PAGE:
The Culture of Violence and the Scramble for Political Power in Oyo State, Nigeria (1999-2006)

Article excerpt

Abstract

This paper examines the place of political culture in the entrenchment of political stability, constitutionalism and democratic consolidation, using the case study of Oyo state, Nigeria. It contends that the militarization of politics, excessive politicisation state policies, opportunities for rent-seeking, implosion of a culture of impunity and selfishness of the elite have contributed to acrimonious politics in Nigeria. The case study of Oyo state was used in this research work because it is reflective of the role played by political violence, especially with the use of primordial political culture as a tool in shaping political contestations between 1999 and 2006. The aftermath of these acrimonious contestations, it was revealed, was the neglect of the basic business of government by the leadership and the criminalization of politics.

Introduction

The struggle for political space has been an integral part of African governance and politics. In Nigeria the largeness of the public space, occasioned by the relative weakness of the private sector, the availability of petrol-dollar and existence of opportunities for rent seeking activities have been responsible for the country's politics of underdevelopment and violence. A large number of Nigerians either aspires to become politicians or are covertly engaged in some political activities for pecuniary gains. A corollary is that politics becomes a struggle for selfish aggrandizement and enrichment rather than a means of rendering service in order to improve the lives of the people. The significance of these is that Nigeria's democracy is entrapped in a vicious circle of unending tension, political disorder and risk of instability. Consequently, political struggle has become acrimonious due to the tilted playing field during political contestations. Political offices are shared as a result of pacted agreements, election malpractices or both, in a game characterized by conspiracy against the will of the people.

Nigeria transited to democratic governance in 1999, in a transition programme whose elements were status quo preservation and the reinforcement of modes of political dominance by privileged groups and interests. The character of politics in Nigeria did not change in essence after the transition of 1999 as the emergent political class seemed not to have learned any lesson from previous failed attempts at democratizing. Violence, character assassination, ethnicity, religious bigotry and other problems were elevated as parts of the defining characteristics of politics in the country. Interestingly, political culture seemed to have been enlisted to serve the interests of a selfish political class. Against this backdrop, the work attempts to proffer answers to the following research questions: What are the major cultural currents that run through the politics of the people of Oyo State? How did these affect the scramble for political power? What are the impacts of such currents on the observance or violation of the constitutional provisions in the process of struggle for political space? Why did these situations occur and what are their implications for the politics of Oyo State? These are the main issues shall be addressed in this paper.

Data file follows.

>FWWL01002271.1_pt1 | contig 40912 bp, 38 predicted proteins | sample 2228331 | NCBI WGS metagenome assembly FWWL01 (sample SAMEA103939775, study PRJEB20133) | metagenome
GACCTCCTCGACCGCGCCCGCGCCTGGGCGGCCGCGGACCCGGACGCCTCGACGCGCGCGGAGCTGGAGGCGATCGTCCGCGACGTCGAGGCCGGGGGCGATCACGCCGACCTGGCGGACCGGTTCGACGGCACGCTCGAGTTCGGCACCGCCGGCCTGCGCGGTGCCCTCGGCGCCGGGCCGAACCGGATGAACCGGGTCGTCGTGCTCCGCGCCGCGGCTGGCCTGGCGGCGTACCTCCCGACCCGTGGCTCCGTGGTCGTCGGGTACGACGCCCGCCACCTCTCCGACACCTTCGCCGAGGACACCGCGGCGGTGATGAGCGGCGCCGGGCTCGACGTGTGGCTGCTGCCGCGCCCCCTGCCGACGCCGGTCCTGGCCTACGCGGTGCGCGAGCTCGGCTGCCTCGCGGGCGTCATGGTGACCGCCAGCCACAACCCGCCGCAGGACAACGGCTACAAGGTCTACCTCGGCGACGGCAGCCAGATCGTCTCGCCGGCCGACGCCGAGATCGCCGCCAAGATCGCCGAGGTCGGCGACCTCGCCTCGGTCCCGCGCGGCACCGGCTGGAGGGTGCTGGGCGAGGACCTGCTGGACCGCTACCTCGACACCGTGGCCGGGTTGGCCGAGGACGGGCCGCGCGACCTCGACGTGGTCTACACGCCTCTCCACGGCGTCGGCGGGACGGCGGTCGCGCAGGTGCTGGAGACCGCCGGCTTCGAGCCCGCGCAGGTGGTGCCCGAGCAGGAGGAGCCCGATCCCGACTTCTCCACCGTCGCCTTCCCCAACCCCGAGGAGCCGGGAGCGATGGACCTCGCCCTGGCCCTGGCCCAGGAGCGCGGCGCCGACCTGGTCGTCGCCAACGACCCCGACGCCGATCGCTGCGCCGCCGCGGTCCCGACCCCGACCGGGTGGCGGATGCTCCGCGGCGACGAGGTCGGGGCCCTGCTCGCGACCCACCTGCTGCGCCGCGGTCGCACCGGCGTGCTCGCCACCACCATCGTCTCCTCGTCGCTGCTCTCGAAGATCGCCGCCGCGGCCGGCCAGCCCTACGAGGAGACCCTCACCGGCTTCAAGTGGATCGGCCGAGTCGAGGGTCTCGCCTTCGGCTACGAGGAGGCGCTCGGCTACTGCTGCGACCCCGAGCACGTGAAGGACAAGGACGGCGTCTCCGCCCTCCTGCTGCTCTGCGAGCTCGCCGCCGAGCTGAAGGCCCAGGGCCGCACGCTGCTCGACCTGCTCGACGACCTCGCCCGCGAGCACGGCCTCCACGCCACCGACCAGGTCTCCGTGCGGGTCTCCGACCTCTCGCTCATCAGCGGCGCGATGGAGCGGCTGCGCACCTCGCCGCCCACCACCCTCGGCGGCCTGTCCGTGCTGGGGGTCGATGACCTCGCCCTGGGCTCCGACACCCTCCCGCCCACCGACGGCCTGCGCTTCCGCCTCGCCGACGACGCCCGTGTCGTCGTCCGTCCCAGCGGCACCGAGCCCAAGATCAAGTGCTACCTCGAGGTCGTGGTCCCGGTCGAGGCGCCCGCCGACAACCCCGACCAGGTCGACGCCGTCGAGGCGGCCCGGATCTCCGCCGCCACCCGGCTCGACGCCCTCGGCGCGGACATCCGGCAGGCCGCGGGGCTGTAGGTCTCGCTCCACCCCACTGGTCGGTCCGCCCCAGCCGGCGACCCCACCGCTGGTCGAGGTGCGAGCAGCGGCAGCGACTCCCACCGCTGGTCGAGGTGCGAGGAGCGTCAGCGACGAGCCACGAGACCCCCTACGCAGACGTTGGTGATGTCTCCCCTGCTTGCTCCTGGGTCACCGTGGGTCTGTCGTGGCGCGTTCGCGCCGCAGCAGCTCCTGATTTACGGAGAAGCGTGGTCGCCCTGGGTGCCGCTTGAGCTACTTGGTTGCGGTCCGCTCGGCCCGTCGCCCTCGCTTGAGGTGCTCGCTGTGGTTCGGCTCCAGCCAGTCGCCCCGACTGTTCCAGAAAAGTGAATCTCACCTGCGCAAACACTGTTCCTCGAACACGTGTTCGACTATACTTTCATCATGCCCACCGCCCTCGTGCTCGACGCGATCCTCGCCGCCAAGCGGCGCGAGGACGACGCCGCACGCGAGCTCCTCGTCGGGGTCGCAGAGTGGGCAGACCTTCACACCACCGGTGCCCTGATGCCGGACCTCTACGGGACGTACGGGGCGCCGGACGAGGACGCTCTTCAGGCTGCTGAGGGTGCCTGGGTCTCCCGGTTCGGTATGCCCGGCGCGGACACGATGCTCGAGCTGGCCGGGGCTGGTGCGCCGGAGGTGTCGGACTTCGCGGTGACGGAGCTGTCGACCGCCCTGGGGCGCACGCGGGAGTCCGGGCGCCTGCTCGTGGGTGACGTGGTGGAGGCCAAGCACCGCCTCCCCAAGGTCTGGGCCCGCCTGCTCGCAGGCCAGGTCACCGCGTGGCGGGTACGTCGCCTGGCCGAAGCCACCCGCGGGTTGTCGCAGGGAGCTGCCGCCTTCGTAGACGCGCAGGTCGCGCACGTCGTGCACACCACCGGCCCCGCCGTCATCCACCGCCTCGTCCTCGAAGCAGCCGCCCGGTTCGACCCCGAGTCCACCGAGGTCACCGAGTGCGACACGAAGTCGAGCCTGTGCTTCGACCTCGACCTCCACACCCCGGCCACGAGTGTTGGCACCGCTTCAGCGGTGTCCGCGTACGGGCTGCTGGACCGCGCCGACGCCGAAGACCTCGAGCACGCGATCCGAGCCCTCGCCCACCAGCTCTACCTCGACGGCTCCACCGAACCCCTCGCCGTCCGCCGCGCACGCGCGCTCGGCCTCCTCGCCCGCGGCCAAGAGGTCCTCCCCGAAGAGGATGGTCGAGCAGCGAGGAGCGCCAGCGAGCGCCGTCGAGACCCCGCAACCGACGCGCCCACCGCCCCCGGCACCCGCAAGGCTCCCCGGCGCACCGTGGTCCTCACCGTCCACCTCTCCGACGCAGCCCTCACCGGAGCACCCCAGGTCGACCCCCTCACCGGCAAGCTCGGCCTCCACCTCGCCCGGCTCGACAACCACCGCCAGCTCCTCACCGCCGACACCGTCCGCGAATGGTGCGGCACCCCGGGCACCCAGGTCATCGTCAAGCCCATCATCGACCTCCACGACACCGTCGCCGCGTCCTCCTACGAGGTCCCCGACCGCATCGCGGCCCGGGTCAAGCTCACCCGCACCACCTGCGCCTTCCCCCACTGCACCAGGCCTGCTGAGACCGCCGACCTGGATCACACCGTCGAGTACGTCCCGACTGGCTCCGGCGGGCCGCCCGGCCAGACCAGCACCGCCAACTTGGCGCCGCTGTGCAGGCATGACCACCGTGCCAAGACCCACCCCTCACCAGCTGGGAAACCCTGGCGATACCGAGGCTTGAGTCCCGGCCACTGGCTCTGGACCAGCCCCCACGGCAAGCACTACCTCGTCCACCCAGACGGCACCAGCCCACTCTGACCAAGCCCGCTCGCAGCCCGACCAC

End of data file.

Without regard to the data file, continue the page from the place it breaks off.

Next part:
The case study of Oyo state was used in this research work because it is reflective of the role played by political violence, especially with the use of political culture as a tool in shaping political contestations between 1999 and 2006. This led to series of political crises in the state, which climaxed with the illegal removal of the Governor in 2006 and serious crisis of governance afterwards. Against this backdrop, this work seeks to investigate the role played by political culture in the political crises witnessed in the struggle for political space in Oyo state and the aftermath of the crises. The work is divided into four parts namely the introduction, conceptual framework, overview of Oyo state politics (1999-2006), political trend, and conclusion. …